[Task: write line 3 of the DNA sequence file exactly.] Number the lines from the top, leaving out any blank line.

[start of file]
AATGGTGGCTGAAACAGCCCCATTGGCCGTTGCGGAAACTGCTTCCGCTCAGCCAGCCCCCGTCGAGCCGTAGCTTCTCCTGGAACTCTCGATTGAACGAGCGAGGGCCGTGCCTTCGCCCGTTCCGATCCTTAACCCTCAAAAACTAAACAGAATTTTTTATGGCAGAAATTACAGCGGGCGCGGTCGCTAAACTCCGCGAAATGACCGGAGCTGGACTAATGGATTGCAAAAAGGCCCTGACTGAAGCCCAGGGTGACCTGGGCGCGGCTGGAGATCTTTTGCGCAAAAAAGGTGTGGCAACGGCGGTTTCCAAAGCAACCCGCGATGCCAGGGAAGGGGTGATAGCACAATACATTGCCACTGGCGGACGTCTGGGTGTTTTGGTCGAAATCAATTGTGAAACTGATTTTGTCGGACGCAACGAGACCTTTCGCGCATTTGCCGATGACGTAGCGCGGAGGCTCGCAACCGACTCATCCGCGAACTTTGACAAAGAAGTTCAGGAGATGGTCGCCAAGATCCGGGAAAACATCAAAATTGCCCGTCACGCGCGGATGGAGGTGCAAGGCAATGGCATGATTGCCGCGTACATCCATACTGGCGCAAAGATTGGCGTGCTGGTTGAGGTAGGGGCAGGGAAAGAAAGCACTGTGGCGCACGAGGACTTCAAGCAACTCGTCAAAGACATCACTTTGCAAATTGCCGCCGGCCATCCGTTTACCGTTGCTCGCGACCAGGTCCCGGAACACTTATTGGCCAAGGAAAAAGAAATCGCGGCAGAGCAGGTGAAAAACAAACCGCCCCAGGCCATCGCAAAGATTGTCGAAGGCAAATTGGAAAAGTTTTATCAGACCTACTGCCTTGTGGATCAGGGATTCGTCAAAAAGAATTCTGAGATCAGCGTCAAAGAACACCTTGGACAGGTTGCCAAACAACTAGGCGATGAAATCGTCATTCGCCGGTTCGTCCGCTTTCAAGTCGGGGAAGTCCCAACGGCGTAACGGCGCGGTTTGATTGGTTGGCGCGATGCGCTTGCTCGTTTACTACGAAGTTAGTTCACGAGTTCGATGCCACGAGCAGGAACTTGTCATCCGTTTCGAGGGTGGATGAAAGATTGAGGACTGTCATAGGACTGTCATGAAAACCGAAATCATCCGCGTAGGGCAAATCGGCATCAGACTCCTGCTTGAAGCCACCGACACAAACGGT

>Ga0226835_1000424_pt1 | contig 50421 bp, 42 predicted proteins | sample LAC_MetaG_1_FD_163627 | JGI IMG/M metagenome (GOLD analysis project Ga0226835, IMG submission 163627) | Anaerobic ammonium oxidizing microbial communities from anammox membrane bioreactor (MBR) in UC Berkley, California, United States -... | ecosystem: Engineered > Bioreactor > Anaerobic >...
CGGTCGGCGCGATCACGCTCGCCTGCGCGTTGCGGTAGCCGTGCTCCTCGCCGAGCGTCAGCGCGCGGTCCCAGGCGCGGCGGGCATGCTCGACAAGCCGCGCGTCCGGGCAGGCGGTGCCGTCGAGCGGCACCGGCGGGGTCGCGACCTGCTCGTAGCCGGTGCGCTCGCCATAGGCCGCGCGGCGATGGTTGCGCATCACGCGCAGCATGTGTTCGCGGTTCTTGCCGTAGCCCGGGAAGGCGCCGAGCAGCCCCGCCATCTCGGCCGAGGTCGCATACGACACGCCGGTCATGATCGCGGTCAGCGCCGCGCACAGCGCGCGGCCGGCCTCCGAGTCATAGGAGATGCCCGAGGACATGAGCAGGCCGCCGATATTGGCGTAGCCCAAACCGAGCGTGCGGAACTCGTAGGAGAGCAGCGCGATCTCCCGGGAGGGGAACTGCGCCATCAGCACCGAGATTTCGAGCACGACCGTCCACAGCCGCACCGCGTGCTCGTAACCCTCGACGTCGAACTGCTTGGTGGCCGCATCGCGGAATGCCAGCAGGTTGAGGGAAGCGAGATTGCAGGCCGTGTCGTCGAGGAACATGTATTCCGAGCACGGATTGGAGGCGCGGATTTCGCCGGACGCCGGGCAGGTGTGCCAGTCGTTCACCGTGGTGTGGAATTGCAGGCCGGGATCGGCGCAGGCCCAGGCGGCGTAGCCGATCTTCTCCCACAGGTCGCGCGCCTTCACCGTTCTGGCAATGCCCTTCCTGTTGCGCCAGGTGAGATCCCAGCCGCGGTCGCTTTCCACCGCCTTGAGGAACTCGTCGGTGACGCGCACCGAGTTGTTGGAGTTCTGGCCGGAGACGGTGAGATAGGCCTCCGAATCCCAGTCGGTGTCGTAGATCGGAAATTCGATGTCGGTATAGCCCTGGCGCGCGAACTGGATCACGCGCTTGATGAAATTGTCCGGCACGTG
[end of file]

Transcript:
CGGTCGGCGCGATCACGCTCGCCTGCGCGTTGCGGTAGCCGTGCTCCTCGCCGAGCGTCAGCGCGCGGTCCCAGGCGCGGCGGGCATGCTCGACAAGCCGCGCGTCCGGGCAGGCGGTGCCGTCGAGCGGCACCGGCGGGGTCGCGACCTGCTCGTAGCCGGTGCGCTCGCCATAGGCCGCGCGGCGATGGTTGCGCATCACGCGCAGCATGTGTTCGCGGTTCTTGCCGTAGCCCGGGAAGGCGCCGAGCAGCCCCGCCATCTCGGCCGAGGTCGCATACGACACGCCGGTCATGATCGCGGTCAGCGCCGCGCACAGCGCGCGGCCGGCCTCCGAGTCATAGGAGATGCCCGAGGACATGAGCAGGCCGCCGATATTGGCGTAGCCCAAACCGAGCGTGCGGAACTCGTAGGAGAGCAGCGCGATCTCCCGGGAGGGGAACTGCGCCATCAGCACCGAGATTTCGAGCACGACCGTCCACAGCCGCACCGCGTGCTCGTAACCCTCGACGTCGAACTGCTTGGTGGCCGCATCGCGGAATGCCAGCAGGTTGAGGGAAGCGAGATTGCAGGCCGTGTCGTCGAGGAACATGTATTCCGAGCACGGATTGGAGGCGCGGATTTCGCCGGACGCCGGGCAGGTGTGCCAGTCGTTCACCGTGGTGTGGAATTGCAGGCCGGGATCGGCGCAGGCCCAGGCGGCGTAGCCGATCTTCTCCCACAGGTCGCGCGCCTTCACCGTTCTGGCAATGCCCTTCCTGTTGCGCCAGGTGAGATCCCAGCCGCGGTCGCTTTCCACCGCCTTGAGGAACTCGTCGGTGACGCGCACCGAGTTGTTGGAGTTCTGGCCGGAGACGGTGAGATAGGCCTCCGAATCCCAGTCGGTGTCGTAGATCGGAAATTCGATGTCGGTATAGCCCTGGCGCGCGAACTGGATCACGCGCTTGATGAAATTGTCCGGCACGTG